Loch, the 2008 and 2009 world champion, ended with a huge winning margin and his time over the four runs was 3 minutes and 13.085 seconds, while Möller missed out after finishing 0.679 seconds behind as Zöggeler claimed bronze at 1.290 seconds back.
Having been crowned world champion aged 18 in 2008, the German is now the youngest-ever men’s singles champion on both the global and Olympic stage and he was flawless during testing times at the Whistler Sliding Centre.
The 20-year-old dominated from the first of the four heats and posted the fastest speed of 147.5km/ph (91.6 mph) on his first competitive run.
“Frankly, I am just happy to have won the gold, it is an amazing, amazing feeling,” he said. “I never thought it was possible I could win gold at the age of 20.”
Loch, whose father Norbert is the German team coach, was helped in his training by luge legend Georg Hackl, who won a hat-trick of gold medals in his career at Albertville 1992, Lillehammer 1994 and Nagano 1998.
“The help of George made a big difference. He deserves part of the success for my medal,” said Loch, who like Hackl, is from the Berchtesgaden region of Bavaria.
But the event was over-shadowed by Friday’s tragic death of 21-year-old Georgian luger Nodar Kumaritashvili.
Silver-medallist Möller paid tribute to Loch during such testing circumstances.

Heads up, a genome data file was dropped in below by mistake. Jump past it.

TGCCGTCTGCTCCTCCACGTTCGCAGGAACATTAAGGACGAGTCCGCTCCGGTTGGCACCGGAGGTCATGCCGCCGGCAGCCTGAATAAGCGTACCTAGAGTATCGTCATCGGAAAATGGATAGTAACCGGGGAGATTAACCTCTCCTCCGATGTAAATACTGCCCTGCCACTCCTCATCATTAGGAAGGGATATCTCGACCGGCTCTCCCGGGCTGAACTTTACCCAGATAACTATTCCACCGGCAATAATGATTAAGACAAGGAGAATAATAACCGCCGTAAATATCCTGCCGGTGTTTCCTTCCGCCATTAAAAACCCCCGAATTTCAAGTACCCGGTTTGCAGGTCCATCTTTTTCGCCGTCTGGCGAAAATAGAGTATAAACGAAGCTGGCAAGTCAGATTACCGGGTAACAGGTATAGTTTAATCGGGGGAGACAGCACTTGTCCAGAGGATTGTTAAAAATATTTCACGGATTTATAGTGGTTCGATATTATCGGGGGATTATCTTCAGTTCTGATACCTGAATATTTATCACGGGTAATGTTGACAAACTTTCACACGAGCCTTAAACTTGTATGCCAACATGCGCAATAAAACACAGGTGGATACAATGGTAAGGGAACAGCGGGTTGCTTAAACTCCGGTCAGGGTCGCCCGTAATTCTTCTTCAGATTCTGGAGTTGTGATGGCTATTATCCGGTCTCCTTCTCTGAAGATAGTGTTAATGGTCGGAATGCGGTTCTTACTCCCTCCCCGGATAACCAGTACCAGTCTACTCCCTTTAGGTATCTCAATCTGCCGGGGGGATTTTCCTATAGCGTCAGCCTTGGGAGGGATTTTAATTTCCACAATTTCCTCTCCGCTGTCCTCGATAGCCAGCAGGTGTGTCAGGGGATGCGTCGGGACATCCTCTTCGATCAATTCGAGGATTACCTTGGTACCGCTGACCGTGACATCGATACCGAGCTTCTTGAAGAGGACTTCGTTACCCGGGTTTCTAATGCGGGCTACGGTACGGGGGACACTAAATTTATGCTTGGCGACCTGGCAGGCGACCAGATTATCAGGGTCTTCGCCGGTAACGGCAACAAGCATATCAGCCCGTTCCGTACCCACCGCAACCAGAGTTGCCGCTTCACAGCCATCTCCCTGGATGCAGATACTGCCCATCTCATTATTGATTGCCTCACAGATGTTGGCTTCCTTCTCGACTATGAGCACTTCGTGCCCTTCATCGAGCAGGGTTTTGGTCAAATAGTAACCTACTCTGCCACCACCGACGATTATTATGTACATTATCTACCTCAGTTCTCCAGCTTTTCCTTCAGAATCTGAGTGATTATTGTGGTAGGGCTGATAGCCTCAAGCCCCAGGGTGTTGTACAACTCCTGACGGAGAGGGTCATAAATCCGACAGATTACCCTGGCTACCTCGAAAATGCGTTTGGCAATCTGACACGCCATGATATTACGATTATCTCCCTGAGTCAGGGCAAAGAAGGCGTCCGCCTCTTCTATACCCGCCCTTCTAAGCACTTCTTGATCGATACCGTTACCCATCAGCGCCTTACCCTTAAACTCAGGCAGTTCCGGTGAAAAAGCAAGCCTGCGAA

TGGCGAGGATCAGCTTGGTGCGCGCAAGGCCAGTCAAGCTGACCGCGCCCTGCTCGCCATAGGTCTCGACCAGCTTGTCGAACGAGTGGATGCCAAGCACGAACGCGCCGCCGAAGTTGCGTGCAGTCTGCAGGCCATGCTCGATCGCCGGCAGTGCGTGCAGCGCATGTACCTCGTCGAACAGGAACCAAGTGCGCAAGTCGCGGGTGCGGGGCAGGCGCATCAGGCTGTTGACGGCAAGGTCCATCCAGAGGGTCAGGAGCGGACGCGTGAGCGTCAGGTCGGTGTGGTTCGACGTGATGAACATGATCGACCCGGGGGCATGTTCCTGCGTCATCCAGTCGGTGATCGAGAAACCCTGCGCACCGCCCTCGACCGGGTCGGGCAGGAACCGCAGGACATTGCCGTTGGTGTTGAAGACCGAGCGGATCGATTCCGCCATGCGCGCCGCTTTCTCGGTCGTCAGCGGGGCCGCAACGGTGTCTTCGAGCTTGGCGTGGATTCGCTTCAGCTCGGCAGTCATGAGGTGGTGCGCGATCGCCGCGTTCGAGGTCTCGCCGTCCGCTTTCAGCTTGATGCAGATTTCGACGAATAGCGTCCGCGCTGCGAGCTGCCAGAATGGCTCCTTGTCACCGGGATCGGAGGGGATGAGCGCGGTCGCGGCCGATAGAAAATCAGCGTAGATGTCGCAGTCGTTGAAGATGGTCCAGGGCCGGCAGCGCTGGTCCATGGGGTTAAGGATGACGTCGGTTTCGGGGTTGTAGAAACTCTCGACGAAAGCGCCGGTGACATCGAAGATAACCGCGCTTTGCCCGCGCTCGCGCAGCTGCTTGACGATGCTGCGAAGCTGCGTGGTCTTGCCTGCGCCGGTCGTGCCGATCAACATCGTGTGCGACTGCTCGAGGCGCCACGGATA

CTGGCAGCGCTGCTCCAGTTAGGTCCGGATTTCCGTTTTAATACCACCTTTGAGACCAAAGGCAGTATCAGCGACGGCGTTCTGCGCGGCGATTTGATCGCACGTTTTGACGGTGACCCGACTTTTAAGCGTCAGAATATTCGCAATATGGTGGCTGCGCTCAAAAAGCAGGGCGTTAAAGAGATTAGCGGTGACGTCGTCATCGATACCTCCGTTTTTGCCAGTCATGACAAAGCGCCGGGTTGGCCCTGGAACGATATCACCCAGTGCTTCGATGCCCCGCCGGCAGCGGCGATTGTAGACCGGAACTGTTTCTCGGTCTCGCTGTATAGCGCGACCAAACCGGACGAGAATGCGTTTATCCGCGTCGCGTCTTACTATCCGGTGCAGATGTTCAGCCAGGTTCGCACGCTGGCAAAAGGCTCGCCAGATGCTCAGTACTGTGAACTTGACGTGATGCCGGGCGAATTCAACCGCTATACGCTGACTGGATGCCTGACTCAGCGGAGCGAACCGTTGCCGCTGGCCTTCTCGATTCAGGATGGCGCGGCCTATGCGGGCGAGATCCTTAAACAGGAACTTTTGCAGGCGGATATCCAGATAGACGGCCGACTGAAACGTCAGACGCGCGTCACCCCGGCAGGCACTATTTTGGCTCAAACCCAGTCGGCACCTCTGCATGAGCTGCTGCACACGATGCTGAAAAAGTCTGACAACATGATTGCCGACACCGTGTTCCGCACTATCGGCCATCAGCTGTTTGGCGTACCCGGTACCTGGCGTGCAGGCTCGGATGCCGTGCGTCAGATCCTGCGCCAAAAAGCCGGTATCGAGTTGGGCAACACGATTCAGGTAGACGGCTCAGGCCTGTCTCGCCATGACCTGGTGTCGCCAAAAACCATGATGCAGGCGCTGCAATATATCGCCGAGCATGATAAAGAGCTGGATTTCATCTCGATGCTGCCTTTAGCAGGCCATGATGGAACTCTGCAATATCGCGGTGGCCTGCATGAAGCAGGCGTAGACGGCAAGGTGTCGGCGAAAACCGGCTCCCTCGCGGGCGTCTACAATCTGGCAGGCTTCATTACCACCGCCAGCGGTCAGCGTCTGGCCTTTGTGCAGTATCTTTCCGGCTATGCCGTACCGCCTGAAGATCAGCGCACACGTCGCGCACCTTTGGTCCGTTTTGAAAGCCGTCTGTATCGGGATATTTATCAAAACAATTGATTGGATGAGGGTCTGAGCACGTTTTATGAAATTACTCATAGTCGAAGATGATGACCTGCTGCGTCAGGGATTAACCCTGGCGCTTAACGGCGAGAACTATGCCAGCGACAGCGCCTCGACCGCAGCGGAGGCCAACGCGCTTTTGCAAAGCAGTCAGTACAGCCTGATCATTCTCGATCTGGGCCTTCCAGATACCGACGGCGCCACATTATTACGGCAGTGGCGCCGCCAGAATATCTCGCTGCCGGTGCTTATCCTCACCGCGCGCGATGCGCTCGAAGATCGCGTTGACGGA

“After the tragic accident and the change of the start of the course, it was not easy for all of us,” said the 28-year-old. “(The tragic death) is always there, a lot of teammates say they can’t look at the pictures of the accident, but I did to help come to terms with it. It was a dark day for the sport, we were all sat in the village restaurant in silence that night. It still runs through your mind during the quiet moments.”
Despite the tragedy, Loch was not to be denied and having held a 0.282-second lead overnight from Saturday’s two runs, he turned the screw on Sunday.
The German blitzed the third run in a time of 48.344 seconds to open up a 0.52 second gap over Möller while Zöggeler, who failed to win his third consecutive gold medal in the singles, languished more than a second behind.
As the last competitor to go in the fourth and final heat, Loch only extended his lead to write himself into luge folklore.
In 2008, he became the youngest-ever world champion when he won gold aged just 18 and now at 20 years and 205 days he is the youngest athlete to claim a Winter Olympic gold medal in the men’s singles.